National Geographic News

Early Caliphates

The idea of a Sunni-dominated Islamic caliphate harkens back centuries to two empires: the Umayyad and Abbasid Caliphates. A caliphate is an Islamic state led by a religious and political leader known as a caliph. Sunnis believe their leaders should be elected from among the political successors of the Prophet Muhammad, the nonhereditary elite known as caliphs. The Shiites, however, believe their leaders should come from the direct family line of Muhammad. That schism remains to this day and is a defining element of the sectarian violence in Iraq.

The Ottoman Empire

At the height of its expansion in the 16th and 17th centuries, the Ottoman Empire—whose leadership was Sunni and based in what is now Turkey—covered vast tracts of land in southern Europe, Asia, and North Africa. The empire allowed for multiple languages and religions and divided the area that is now Iraq into three provinces. The Kurds settled in Mosul, the Shiites in Basra, and the Sunnis in Baghdad. Like the British who followed them, the Ottomans sought to maintain the lands that would come to be known as Iraq as a predominantly Sunni-controlled region.

World War I Aftermath

World War I saw the end of several imperial powers, including the Ottoman Empire. The newly formed League of Nations, tasked with maintaining world peace, carved up the former Ottoman Empire and unified the three provinces under British rule, essentially demarcating the modern boundaries of Iraq. Displeased with this plan, the Shiites, Sunnis, and Kurds united for the first time to revolt against British colonial occupation, but they were unsuccessful in gaining full independence until 1932. In the decades that followed, Sunnis held political prominence through the monarchy and political leadership positions, including Saddam Hussein’s presidency beginning in 1979.

Toppling of Saddam Hussein

In 2003 the United States invaded Iraq and toppled the decades-long regime of Saddam Hussein. The violent insurgency that followed resulted in more than 4,000 U.S. deaths and hundreds of thousands of Iraqi casualties. By 2006 the insurgency appeared to have devolved into a civil war between Sunni and Shiite factions. That same year, the election of a new prime minister, Nouri al-Maliki, who is Shiite, led to an unusual period of Shiite political dominance in Iraq and to claims of disenfranchisement by Sunnis, one key factor in the violent opposition to his leadership today. The year 2006 also witnessed the birth of the Islamic State of Iraq (ISI) as both a Sunni group (a renaming of al Qaeda in Iraq, and a precursor to ISIS) and as an Islamist-declared state in western Iraq.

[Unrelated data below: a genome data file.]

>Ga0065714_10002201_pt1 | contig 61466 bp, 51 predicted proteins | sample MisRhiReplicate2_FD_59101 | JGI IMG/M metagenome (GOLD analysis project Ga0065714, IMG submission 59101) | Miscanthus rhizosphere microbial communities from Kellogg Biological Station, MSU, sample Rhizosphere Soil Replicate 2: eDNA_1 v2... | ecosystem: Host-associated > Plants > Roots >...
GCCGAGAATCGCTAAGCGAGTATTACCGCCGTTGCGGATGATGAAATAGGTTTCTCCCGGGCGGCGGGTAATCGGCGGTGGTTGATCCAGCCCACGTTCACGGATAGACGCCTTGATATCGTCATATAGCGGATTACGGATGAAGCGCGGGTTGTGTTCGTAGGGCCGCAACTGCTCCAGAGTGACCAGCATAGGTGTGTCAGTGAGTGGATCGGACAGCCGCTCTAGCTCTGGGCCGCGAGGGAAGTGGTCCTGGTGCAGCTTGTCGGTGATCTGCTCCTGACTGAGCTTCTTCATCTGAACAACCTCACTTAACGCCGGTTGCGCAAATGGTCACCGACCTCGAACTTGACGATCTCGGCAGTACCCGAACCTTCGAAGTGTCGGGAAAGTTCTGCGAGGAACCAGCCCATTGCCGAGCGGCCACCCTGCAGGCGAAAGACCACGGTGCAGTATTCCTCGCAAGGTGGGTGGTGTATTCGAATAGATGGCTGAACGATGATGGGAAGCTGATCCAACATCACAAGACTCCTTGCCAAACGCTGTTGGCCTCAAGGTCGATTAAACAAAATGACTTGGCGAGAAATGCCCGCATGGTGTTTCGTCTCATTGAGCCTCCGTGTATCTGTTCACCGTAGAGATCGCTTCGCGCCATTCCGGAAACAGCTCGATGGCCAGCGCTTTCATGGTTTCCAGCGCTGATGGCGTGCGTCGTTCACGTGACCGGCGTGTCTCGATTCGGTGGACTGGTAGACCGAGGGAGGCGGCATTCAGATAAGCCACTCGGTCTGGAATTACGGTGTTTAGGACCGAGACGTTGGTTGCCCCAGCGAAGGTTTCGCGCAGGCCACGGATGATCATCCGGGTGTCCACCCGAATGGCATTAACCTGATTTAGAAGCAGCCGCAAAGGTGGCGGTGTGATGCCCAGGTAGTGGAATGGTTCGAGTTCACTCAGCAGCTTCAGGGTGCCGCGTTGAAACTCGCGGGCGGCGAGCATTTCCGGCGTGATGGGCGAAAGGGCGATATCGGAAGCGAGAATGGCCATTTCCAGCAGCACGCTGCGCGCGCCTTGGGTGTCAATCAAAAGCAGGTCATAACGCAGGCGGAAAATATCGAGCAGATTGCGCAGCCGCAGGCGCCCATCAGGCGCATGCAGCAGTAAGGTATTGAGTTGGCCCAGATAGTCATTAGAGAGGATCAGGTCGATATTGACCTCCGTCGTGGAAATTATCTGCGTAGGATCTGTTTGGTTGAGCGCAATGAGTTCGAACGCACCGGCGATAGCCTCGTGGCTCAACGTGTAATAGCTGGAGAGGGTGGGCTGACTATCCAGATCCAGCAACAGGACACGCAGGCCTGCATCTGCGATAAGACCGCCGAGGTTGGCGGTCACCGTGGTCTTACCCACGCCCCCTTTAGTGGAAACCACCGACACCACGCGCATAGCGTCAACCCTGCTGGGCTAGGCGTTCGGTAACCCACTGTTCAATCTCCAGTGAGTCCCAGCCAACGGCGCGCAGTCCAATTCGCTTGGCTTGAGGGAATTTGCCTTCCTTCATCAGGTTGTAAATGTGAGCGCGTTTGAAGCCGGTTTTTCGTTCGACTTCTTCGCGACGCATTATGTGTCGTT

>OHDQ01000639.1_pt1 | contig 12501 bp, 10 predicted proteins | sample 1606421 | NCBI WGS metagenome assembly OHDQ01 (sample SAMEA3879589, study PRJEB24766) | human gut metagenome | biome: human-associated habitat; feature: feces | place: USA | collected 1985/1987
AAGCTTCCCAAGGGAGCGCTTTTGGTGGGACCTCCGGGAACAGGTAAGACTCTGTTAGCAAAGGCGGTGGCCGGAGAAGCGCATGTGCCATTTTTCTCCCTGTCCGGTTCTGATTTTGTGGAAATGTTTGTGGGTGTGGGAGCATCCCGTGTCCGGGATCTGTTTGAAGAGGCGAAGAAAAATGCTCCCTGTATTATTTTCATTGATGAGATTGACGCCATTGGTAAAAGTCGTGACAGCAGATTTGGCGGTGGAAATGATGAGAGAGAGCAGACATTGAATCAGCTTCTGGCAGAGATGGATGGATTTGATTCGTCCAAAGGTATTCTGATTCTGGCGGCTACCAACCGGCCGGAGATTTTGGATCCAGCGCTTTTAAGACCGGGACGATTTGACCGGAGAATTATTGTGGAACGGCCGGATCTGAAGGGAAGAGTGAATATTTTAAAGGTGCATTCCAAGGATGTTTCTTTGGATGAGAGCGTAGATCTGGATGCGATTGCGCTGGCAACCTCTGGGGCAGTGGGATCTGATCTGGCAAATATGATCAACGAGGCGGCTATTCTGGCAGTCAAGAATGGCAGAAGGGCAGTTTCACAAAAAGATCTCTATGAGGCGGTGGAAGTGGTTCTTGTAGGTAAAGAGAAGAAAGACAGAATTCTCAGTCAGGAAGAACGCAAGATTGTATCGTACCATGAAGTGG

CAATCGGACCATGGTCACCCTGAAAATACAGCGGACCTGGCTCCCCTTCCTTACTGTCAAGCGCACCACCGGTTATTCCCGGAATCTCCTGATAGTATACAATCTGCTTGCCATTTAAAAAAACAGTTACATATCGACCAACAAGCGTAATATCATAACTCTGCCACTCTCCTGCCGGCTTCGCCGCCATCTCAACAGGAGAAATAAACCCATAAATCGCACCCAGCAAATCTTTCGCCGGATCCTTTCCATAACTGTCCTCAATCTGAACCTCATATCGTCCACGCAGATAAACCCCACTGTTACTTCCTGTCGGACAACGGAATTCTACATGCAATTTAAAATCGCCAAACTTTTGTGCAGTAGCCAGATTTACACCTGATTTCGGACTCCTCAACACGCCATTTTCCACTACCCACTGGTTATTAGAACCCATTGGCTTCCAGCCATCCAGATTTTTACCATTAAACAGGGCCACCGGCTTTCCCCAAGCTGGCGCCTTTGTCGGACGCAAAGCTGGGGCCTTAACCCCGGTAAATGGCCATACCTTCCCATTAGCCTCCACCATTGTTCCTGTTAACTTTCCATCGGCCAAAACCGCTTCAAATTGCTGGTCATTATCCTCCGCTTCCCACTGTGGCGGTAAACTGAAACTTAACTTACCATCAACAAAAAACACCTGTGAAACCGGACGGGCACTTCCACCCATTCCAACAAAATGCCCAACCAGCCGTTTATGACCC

The Rise of ISIS

Earlier this year, an al Qaeda splinter group based in Syria swept into Iraq with the aim of establishing an Islamic state in both countries, which—if successful—would effectively erase the borders imposed by the West in the wake of WWI. In recent weeks, this Sunni Arab militia, called ISIS, has seized significant resources and conducted mass executions in its dramatic push toward Baghdad. While they have faced little opposition in the Sunni-dominated northwest, the encroachment of ISIS into Shiite-dominated southern territories is expected to result in significant bloodshed.

Source: INSTITUTE FOR THE STUDY OF WAR

Map of Iraq

Map of Iraq.

Published July 2, 2014

Sunni Arab militants from the al Qaeda splinter group known as the Islamic State of Iraq and Syria, or ISIS (also known as the Islamic State of Iraq and the Levant, or ISIL), have gained control of vast tracts of land along the Tigris and Euphrates Rivers in Iraq, and are pushing south toward Baghdad. It’s all part of a wider aim to establish an Islamic caliphate in Syria and Iraq and—eventually—farther away in Asia and Africa. Over the centuries, however, the region once known as the cradle of civilization has seen significant changes. A seventh-century split within Islam itself between Sunni and Shiite would only grow wider as the centuries wore on and the region known as Iraq was traded between great powers.

26 comments
Ian Rollison
Ian Rollison

The only reason for any war is for business and banks to make money, why is there this story going around giving a lot of nonsense made up reasons for going to war..

One banking family controls half the money in the world....

Every government in the world is in debt to them, and you still think it is the President who is in control......

Naive!

Baraye Ashena
Baraye Ashena

در عراق همه برادر هستند شیعه وسنی فرقی نمیکند 

ANIRBAN MANDAL
ANIRBAN MANDAL